In the previous part of this blog, I promised to answer these questions:

  • Why should I give a flying monkey’s about my visitors screen resolution?
  • How can I stalk my users at the exact moment they are on my site and not be arrested?
  • Why is everyone leaving my site on the same page, when they’re all over my other pages like a tramp on chips?
So young grasshopper, let us begin, along the path to Analytical enlightenment.

Why should I give a flying monkey’s about my visitors screen resolution?

In Analytics, click on Audience> Technology> Browser & OS. Then click on ‘Screen Resolution’.

You will then be shown a list of the screen resolutions your visitors are using. So why is this helpful? Imagine you have a big fat banner at the top of your site. On a huge screen, this wont be a problem, but for someone on a smaller monitor, the banner may be all they see before they scroll down. To use the Elevate Local website as an example (and to go to massive extremes), which of these is more engaging?


This one (Tiny weeny screen)


Or this one (huge amazing screen)


Remember, if this is the first time this user has visited your site, this is their first impression. The first time you meet a person, do you want to see only their forehead? A bit of elbow? Maybe a toe? No, you want to see all of them, and your website is no different. Check the screen resolution stats in Analytics and take into account what your users see. Make banners smaller/move content as necessary to best showcase your site as soon as users land on it.


How can I stalk my users at the exact moment they are on my site and not be arrested? (Available to admin users only so sort your access levels out, otherwise no stalking for you.)

Humans are curious creatures. We like knowing what’s going on. This is the reason for rubber-necking on the M25, thus causing a huge tailback. Curiosity is the catalyst that spawns 90% of YouTube content – ” I wonder if I can eat 70 marshmallows in a minute and film it?’ and other such groundbreaking experiments.

Google have finally given us a useful outlet for this curiosity and it comes in the form of Real-Time Analytics reporting.

In Analytics click Home and then ‘Real-Time (beta)’ on the left hand side, then ‘Overview’.

You will see a screen that looks like this:


From this screen, you can see how many visitors are on your site at that exact moment. You can see the page views per minute and there is also a list of top active pages which glow red or green depending on whether a user has entered or exited them. Below this, you have ‘Top Keywords’ and also this (which I am obsessed with):


This is a geographical overlay of the users that are on your site at that very second. When this was first released, I was the sad geek in the corner piping up a location every so often. “We’ve got a visitor in Glasgow now. Ooh, one in Brighton…And Slough”

This page also shows you the top keywords for the users on your site. I have heard many times that companies have screens in their offices showing Real-Time Analytics constantly so when employees publish press releases, or utilise social media, they can see the immediate impact this has on their website and user interaction.

Let the stalking commence!


Why is everyone leaving my site on the same page, when they’re all over my other pages like a tramp on chips?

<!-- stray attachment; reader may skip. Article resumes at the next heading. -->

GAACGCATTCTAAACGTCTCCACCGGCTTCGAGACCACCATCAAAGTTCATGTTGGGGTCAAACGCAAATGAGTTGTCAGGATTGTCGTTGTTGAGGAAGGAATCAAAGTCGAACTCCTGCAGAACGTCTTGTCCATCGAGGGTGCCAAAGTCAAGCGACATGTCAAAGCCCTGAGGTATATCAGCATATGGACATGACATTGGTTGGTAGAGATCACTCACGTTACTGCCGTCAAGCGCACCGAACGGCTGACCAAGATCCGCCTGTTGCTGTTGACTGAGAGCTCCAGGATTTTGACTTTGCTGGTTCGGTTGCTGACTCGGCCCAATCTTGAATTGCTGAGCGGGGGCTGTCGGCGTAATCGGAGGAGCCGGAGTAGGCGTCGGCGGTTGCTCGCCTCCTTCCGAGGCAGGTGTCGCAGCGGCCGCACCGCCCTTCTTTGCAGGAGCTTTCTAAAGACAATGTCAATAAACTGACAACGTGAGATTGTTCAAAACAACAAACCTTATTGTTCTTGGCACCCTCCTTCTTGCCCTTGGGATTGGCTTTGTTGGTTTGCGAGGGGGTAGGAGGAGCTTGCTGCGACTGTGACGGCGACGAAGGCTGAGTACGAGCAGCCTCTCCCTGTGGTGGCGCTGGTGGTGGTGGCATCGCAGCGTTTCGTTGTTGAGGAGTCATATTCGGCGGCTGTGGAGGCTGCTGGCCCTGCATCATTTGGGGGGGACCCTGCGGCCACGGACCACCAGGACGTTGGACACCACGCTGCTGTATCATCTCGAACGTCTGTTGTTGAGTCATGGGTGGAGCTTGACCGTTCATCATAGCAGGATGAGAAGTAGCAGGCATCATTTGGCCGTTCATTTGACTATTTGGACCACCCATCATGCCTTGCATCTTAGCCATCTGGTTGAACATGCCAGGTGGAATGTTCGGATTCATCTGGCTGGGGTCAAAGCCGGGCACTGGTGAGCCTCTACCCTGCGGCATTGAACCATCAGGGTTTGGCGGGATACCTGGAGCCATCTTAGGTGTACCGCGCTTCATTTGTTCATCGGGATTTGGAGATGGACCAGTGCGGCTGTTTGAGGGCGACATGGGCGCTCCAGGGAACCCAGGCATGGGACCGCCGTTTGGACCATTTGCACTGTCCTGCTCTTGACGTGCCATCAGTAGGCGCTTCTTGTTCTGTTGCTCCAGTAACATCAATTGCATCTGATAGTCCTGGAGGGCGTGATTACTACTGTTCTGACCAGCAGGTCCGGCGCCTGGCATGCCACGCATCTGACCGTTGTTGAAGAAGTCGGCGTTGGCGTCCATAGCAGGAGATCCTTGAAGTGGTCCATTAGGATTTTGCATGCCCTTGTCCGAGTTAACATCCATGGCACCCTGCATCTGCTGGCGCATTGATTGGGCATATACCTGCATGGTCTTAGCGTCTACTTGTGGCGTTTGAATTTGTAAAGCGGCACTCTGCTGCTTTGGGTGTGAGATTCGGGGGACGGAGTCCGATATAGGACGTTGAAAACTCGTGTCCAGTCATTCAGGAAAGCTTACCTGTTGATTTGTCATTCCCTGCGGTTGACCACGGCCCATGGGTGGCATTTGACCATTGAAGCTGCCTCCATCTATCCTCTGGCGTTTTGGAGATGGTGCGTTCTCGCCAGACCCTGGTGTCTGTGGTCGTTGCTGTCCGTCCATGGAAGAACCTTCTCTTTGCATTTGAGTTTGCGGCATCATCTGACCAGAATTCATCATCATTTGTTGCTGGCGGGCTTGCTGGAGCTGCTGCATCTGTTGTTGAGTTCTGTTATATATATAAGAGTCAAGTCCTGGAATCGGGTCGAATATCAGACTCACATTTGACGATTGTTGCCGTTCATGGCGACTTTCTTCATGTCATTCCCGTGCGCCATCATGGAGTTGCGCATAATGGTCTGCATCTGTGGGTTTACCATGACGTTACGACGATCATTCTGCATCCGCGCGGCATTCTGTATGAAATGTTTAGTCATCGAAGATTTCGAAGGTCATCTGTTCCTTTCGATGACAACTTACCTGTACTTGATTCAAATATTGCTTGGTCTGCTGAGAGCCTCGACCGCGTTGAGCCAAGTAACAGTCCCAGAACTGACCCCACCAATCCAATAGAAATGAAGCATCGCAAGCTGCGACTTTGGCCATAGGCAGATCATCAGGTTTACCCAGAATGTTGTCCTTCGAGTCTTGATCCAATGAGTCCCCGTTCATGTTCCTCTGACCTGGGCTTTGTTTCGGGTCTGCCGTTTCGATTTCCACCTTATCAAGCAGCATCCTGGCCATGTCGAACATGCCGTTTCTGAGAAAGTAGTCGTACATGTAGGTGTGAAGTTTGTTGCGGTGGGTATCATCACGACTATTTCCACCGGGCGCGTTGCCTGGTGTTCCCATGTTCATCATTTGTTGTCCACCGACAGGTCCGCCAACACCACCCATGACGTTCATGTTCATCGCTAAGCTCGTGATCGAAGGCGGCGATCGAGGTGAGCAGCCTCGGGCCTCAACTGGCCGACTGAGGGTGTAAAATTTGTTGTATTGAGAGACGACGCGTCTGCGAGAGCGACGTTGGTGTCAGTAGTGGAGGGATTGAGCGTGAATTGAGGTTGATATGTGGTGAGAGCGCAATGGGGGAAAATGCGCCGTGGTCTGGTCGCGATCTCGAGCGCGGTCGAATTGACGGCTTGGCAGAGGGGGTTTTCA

In Analytics (under the ‘Standard Reporting’ tab) click on Content> Site Content> Exit Pages.

This table will then show you the pages on your site that users leave from. When it comes to exit pages, we can allow the ‘Contact Us’ exits, as these users may have looked all around your site and then placed an enquiry. There is then no reason for them to stay on your site. Alternatively, users may have checked this page to find where your company is located, only to find that you are a florist in Plymouth and they are a Bride-to-be in Hull – You are too far away so they leave. We can let this one go as well, as you can’t control where you are based (unless you have failed to advertise that you deliver UK wide etc in which case, get on it!).

Apart from the ‘Contact Us’ pages, have a look at the pages that users are leaving on. Are there any problems with this page? Is this the page your (very high) prices are on? Try to work out why users are leaving on these pages and see what you can do to to improve them accordingly. Change it, monitor it, refine it. Google have a host of case studies for small tweaks making huge changes – At a seminar I attended a few years ago, we learnt of one of Google’s clients changing the colour of their call to action button which then resulted in something like a 400% increase in conversions.

Make it obvious to users what you want them to do with clear calls-to-action. Use anchor text to help users find their way to other pages on the site. A/B test and monitor the results – it’s mostly trial and error with these things but it is very worth it.

I know with site changes, some website owners are reluctant to invest in the work if the juice isn’t worth the squeeze but if you completely nail the perfect site, you’ll get a hell of a lot of juice for just a few little squeezes.


As always, YOU CAN’T BREAK ANALYTICS. It’s not made of flowers and magic, it’s just code. Don’t be afraid to have a look around, be nosey and if you have any questions or want to know what anything is, I’m on Twitter (@BenGarrity) – Tweet me or send me a message (with your email address if you want a reply that’s over 140 characters and includes vowels and punctuation) and I’ll see what I can do.

Next time I’ll be writing about goals, events and funnels – all the ways to track the metrics which for a lot of businesses are by far the most important numbers Analytics can provide.

In the meantime happy stalking (but only through Analytics, no hiding out in people’s gardens and keeping locks of hair thank you).